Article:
Thursday, 7 May 2009
"These [Lye's] sculptures are more relevant today than ever" - Robert Nelson, The Age
Len Lye on the set of Fountain of Hope, 1959
"Undoubtedly the greatest 20th century artist from the Australia-New Zealand axis ever to storm the art capitals of the world was Len Lye" -Adrian Martin, The Film Journal
In the largest and most comprehensive exhibition of his work to date, the Australian Centre for the Moving Image (ACMI) in collaboration with the Govett-Brewster Art Gallery will open the world premiere retrospective of internationally acclaimed 20th century New Zealand artist Len Lye on Thursday 16 July, 2009.
Len Lye will feature art works and materials never exhibited before - ranging from early sketches, paintings and batiks, through to his photographic work, animation and documentary films, and extraordinary motorised kinetic sculptures.
ACMI Director, Tony Sweeney, says Len Lye will provide Australian audiences with an unprecedented opportunity to experience the depth of Len Lye's work.
'Len Lye is one of the 20th century's most significant experimental artists to come out of Australasia, and it is an absolute honor to be working so closely with our peers in New Zealand at the Govett-Brewster on such an exciting and dynamic exhibition,' Tony says. 'An experimental film-maker, poet, painter, kinetic sculptor and theorist, Lye is considered a seminal figure in the history of the moving image and one of the more radical creative minds of the twentieth century'.
An artist in perpetual motion, Lye (1901-1980) was always responding to the emerging artistic movements of the times that were pushing boundaries and developing new ways of thinking, seeing and creating but he was never bound by their parameters. A self-directed artist who saw art as movement, sound and transformation, Lye was always integrating art forms and working across different mediums.
After spending extended periods of time in Samoa and Sydney exploring indigenous art and modernism in the 20's, Lye felt isolated artistically so he moved to London where he began experimenting with filmmaking techniques. Works such as A Colour Box (1935), a British Post Office advertisement, combined vibrant and basic animation techniques witb a soundtrack of Cuban Jazz. With these and other remarkable works, Lye pioneered the technique of 'direct filmmaking', involving painting, drawing, animating and stenciling directly onto celluloid. His work in film has and continues to influence generations of experimental filmmakers including Norman McClaren and Stan Brakhage.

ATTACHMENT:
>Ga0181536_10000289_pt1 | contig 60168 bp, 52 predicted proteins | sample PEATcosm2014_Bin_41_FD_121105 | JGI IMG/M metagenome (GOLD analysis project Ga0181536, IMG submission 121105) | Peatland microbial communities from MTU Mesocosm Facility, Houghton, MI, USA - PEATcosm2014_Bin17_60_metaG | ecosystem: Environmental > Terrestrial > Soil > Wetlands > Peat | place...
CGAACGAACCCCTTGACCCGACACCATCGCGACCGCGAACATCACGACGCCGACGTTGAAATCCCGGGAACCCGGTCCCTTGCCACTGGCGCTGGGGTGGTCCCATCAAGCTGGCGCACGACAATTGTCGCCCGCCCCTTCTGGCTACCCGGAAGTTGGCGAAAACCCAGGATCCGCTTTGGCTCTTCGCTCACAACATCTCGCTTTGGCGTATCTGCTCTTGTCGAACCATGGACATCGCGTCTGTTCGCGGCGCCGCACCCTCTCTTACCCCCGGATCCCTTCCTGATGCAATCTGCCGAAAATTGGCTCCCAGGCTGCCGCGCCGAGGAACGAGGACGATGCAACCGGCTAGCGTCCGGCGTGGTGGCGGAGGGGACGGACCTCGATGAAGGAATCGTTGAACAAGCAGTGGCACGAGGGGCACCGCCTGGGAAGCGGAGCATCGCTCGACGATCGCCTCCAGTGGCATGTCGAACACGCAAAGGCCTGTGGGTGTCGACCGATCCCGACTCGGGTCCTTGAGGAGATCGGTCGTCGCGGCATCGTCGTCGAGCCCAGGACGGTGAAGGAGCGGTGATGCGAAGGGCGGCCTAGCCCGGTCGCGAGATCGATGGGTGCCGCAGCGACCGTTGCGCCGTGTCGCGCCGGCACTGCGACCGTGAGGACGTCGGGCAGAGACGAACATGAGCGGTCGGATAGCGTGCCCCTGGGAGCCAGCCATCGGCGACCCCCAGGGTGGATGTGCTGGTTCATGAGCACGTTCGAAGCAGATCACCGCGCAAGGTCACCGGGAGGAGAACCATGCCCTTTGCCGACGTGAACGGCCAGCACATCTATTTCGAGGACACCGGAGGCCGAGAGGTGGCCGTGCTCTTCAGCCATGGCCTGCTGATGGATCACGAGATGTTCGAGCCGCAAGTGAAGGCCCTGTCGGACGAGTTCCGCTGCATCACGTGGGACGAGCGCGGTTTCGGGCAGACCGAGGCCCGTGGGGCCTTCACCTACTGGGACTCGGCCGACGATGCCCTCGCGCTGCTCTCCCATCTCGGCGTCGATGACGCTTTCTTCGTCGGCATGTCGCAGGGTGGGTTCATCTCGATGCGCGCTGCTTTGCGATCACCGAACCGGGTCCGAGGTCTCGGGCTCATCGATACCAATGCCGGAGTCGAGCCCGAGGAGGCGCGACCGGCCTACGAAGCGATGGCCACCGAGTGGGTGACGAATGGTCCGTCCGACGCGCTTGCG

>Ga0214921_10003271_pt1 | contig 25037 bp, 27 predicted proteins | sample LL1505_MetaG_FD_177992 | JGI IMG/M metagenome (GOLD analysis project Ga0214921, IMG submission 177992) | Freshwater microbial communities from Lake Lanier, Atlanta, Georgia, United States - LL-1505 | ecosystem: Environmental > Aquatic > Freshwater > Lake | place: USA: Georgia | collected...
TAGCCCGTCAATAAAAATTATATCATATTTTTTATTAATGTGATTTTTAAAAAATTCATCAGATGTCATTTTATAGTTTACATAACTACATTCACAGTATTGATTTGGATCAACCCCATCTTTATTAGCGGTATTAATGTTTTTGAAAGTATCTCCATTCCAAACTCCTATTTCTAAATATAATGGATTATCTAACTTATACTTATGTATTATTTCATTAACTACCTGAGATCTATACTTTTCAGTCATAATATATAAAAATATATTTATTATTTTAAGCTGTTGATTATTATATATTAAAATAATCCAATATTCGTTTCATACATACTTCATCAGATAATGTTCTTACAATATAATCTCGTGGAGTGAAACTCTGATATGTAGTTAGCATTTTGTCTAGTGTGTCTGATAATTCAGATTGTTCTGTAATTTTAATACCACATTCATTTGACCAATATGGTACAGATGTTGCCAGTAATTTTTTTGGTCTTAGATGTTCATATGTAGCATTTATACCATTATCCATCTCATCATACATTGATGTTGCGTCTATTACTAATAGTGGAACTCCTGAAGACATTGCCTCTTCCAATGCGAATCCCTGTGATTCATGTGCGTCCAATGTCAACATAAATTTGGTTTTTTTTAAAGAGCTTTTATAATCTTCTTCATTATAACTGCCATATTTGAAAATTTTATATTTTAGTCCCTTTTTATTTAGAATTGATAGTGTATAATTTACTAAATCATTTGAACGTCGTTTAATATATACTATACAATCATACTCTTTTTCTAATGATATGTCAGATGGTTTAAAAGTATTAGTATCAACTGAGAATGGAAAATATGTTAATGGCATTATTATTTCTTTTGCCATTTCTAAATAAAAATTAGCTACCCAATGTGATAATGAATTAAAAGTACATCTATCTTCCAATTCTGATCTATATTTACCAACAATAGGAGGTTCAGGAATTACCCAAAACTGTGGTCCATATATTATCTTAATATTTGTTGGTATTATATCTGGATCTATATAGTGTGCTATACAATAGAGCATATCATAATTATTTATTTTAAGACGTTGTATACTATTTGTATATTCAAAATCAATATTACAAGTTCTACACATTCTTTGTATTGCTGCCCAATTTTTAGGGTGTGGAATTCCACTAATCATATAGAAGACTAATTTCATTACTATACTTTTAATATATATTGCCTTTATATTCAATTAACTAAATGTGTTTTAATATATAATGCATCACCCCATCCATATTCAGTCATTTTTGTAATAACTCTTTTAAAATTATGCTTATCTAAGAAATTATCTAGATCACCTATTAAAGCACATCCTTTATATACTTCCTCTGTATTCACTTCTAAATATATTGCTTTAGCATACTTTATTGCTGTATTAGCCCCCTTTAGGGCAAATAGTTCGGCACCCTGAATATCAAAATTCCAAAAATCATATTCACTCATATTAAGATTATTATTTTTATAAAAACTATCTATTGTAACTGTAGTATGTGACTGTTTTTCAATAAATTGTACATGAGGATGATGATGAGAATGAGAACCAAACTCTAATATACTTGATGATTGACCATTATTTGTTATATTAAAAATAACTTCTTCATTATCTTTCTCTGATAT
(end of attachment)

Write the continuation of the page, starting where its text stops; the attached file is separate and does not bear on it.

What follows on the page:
Although Lye did not see himself as a Surrealist, he exhibited his paintings in the 1936 International Surrealist Exhibition in London because it appealed to him that the Surrealists were a 'rebellious bunch'. He exhibited alongside artists including Salvador Dali, Max Ernst, Paul Klee, Joan Miró and Man Ray. Lye's close friend Dylan Thomas contributed to the exhibition by offering boiled string in teacups and asking people whether they liked the tea 'weak or strong'.
In 1944 Lye moved to New York and contributed to an upsurge in experimental film-making in the USA. Living in Greenwich Village during the Beat and avant-garde scene of the 50's, Lye remained relatively undiscovered as he continued working outside the mainstream 50's and 60's art movements. In 1958, Lye began experimenting with 'tangible motion sculptures'. He continued to explore the relationship between sound and movement through his astounding sculptures, many of which will be featured in the ACMI exhibition.
Co-curated by ACMI senior Curator Alessio Cavallaro and Tyler Cann of the Govett Brewster, Len Lye capitalises on the resurgence of Lye's work internationally. Alessio Cavallaro says, "As the ubiquity of the moving image in contemporary culture drives a re-appraisal of its history, the critical recognition of Lye's films has increased. Less well-known is the diverse range of media, styles and places in which the artist worked. Len Lye reveals the links and connections that inform and unite his diverse practice, which includes experimental films, paintings and sketches, photographic works and kinetic steel sculptures."
This unforgettably exuberant exhibition surveys his kaleidoscopic work with colour, his daring work with sound and movement and his fascination with indigenous cultures and creativity. Len Lye presents a new and invigorating look at one of Australasia's most significant and singular modern artists.
The World Premiere of Len Lye will be at ACMI on Thursday 16 July and run until Sunday 11 October 2009.
Curated by Alessio Cavallaro, Senior Curator at ACMI, and Tyler Cann, Curator of the Len Lye Collection and Archives. Len Lye is presented by the Australian Centre for the Moving Image (ACMI), in collaboration with the Govett-Brewster Art Gallery (New Plymouth, New Zealand), and with the support of The Len Lye Foundation and the New Zealand Film Archive.
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